“Where are you?” The question was urgent.
I was sitting in the office of a peer manager, who was on the other end of a cell phone conversation that I thought was absolutely ridiculous. Earlier in the morning she had left a message for an AWOL developer requesting he call her – immediately.
Now it was just after lunch and I was in her office to find out where things stood on her team’s side of an inventory management module. My team needed to start integration testing with her team’s code.
The problem was that her developer was nowhere to be found. She was not a happy camper.
It turns out he decided to work from home that morning because he was working late to meet the deadline. He didn’t inform her directly, but had told a coworker as they walked out the prior night.
But that same teammate called in sick the next day and forgot to inform his boss about his buddy working from home.
So what did I find ridiculous about their exchange? I still can’t believe these miscommunications still happen with all the means we have for communicating – especially among the technically savvy – but they happen every day.
However, that isn’t what most irked me. I believe that every developer is a unique human being who works best in different environments. Did it really matter where he was?
No, what really mattered was that he didn’t communicate effectively regarding the status of his code.
Whether he was working from the office or Timbuktu didn’t make much difference. The code was either ready or it wasn’t.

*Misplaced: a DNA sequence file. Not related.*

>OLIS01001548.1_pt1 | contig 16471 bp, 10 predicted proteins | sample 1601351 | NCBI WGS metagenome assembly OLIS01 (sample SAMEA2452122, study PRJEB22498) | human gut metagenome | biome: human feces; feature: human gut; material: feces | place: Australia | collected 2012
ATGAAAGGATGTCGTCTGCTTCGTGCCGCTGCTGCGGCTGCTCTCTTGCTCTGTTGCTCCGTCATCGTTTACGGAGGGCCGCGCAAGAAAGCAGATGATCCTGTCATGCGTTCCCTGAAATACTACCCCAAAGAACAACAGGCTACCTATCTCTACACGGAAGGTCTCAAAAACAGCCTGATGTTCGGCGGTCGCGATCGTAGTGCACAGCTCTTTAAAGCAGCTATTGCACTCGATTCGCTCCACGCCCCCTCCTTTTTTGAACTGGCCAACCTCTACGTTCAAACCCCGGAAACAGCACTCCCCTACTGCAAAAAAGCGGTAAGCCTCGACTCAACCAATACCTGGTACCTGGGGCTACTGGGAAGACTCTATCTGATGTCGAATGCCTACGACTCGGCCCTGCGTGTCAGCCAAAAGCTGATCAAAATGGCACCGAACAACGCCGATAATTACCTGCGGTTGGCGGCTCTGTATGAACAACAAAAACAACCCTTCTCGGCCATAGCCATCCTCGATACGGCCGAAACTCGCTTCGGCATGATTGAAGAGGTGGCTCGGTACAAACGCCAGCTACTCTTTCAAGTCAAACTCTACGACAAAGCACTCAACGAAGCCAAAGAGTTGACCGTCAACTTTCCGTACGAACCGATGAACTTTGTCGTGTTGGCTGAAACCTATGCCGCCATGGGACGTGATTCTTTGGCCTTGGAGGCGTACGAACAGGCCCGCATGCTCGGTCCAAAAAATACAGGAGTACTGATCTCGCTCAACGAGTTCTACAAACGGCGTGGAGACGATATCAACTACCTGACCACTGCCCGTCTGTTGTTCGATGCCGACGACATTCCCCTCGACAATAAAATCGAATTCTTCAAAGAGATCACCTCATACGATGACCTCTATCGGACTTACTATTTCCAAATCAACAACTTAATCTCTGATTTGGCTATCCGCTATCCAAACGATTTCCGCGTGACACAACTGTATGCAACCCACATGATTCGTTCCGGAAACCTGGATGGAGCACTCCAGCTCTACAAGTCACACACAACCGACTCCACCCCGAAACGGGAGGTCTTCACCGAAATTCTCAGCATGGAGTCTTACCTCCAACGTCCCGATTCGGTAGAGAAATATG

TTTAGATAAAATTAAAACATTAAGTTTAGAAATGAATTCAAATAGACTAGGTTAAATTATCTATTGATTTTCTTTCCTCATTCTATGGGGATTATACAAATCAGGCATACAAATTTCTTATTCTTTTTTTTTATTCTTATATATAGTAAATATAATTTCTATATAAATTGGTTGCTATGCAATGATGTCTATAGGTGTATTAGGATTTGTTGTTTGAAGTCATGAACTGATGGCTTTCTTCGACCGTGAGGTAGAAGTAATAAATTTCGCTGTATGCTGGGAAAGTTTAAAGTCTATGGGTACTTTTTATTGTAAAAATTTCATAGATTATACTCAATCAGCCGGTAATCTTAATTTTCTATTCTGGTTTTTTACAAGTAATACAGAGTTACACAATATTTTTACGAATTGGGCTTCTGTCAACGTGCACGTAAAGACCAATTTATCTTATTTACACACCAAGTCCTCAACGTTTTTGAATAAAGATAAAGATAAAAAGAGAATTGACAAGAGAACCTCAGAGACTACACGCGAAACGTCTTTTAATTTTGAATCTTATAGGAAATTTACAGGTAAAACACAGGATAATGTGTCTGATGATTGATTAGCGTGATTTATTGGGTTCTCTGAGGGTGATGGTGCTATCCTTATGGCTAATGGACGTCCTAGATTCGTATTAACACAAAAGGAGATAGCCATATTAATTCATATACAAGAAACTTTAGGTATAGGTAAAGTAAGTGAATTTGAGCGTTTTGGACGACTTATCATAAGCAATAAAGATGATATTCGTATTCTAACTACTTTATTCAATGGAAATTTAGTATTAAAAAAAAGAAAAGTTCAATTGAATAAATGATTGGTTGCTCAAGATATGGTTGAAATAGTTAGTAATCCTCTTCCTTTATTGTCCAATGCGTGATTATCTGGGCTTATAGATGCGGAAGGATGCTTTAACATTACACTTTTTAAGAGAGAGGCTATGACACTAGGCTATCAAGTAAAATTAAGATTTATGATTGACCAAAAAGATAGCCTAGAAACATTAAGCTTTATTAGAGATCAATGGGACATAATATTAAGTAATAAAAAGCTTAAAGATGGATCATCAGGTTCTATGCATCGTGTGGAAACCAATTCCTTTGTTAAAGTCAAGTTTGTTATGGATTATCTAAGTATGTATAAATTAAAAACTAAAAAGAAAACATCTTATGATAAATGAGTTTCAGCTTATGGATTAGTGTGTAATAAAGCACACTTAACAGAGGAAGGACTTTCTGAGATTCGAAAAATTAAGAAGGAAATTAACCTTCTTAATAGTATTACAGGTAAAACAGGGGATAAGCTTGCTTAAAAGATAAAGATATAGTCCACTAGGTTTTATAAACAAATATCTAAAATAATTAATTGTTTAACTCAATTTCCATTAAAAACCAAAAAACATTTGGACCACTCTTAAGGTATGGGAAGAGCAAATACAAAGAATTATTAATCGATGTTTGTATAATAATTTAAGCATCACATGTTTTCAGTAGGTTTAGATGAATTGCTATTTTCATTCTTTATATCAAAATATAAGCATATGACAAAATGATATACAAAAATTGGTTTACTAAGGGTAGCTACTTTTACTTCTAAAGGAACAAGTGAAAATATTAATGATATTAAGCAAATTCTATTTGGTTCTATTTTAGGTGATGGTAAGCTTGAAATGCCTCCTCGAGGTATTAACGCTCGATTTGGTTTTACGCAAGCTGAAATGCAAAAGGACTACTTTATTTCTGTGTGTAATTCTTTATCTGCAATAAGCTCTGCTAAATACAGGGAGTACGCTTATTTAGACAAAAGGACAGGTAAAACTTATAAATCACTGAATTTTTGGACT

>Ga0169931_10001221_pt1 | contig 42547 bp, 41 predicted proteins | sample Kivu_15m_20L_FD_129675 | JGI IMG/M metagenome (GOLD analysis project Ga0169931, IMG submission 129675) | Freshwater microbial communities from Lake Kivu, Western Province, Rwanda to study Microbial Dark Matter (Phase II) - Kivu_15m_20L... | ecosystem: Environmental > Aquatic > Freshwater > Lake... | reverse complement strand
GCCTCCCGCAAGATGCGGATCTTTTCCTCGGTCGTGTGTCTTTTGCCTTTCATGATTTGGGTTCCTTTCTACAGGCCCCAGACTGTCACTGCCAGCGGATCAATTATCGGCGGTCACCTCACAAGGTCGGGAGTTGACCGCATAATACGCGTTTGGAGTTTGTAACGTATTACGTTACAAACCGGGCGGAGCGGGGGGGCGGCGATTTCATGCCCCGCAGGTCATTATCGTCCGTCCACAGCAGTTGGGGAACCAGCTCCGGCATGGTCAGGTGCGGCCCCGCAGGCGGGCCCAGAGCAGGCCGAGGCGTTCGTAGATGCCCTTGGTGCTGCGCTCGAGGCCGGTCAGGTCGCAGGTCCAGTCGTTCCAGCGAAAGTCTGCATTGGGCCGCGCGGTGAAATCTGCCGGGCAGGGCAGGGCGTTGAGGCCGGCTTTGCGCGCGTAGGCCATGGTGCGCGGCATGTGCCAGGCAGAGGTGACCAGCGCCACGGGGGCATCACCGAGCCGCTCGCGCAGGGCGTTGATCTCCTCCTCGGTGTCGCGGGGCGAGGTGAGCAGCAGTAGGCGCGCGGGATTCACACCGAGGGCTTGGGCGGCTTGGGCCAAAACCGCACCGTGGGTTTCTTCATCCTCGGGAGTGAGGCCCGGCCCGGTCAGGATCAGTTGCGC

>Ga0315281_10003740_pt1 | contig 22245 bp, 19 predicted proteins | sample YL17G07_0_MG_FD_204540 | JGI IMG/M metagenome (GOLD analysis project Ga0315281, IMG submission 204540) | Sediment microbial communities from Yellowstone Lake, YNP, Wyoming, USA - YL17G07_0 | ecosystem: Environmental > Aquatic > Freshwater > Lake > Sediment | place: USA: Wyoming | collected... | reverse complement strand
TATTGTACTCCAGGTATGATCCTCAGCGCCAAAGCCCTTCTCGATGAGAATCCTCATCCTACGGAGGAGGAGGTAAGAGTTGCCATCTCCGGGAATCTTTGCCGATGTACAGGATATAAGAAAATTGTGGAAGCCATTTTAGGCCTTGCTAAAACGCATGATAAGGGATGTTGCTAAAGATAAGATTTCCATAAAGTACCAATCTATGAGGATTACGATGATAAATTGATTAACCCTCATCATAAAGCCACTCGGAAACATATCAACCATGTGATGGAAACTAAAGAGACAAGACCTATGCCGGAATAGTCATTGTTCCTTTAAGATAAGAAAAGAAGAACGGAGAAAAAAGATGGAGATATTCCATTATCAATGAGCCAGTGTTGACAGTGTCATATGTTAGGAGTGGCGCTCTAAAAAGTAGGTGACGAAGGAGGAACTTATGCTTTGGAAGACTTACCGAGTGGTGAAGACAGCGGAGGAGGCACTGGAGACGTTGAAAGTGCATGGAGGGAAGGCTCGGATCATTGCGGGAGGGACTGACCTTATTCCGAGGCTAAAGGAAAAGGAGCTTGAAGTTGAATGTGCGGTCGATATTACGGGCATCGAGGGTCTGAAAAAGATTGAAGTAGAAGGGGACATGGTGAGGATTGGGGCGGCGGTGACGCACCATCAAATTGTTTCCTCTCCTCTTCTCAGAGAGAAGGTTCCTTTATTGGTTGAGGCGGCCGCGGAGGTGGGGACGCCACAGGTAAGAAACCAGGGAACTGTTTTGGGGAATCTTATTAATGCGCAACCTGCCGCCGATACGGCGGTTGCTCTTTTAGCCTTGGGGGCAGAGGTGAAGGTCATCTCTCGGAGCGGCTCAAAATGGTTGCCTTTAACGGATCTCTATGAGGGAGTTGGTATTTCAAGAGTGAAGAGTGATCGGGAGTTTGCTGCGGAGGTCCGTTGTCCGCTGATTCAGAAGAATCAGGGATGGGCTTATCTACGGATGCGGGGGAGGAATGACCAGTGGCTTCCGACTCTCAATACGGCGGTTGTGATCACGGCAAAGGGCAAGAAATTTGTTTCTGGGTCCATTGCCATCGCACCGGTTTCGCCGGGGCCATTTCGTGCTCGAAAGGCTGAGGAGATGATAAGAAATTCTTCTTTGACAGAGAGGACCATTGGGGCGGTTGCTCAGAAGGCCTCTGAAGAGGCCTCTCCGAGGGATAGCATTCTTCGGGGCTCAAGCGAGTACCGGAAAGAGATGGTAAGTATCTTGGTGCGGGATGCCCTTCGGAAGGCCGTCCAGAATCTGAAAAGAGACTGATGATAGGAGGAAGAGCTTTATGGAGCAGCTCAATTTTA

And it was ready. And it worked just fine. Who cares where it was developed?
I personally know back in my code writing days I worked more effectively from home — sometimes. Yet there were other times I worked better in the office. And there were some circumstances that required some not-so-obvious places for software development.
In my most humble opinion, here are the ten best places to write code:
1) Office Cubes:
Whether it is in cubes or open bullpens, sometimes it’s best to be in direct, constant contact with your fellow developers. This is great for working on tightly integrated modules that require constant interaction. It’s just easier to yell over the cube walls and call for impromptu meetings.
The downside is that it can be annoying to have another developer constantly asking questions or just making conversation when you are trying to concentrate. And these days it isn’t always easy to verbally communicate when almost everyone is jacked into an iPod or Pandora on the web.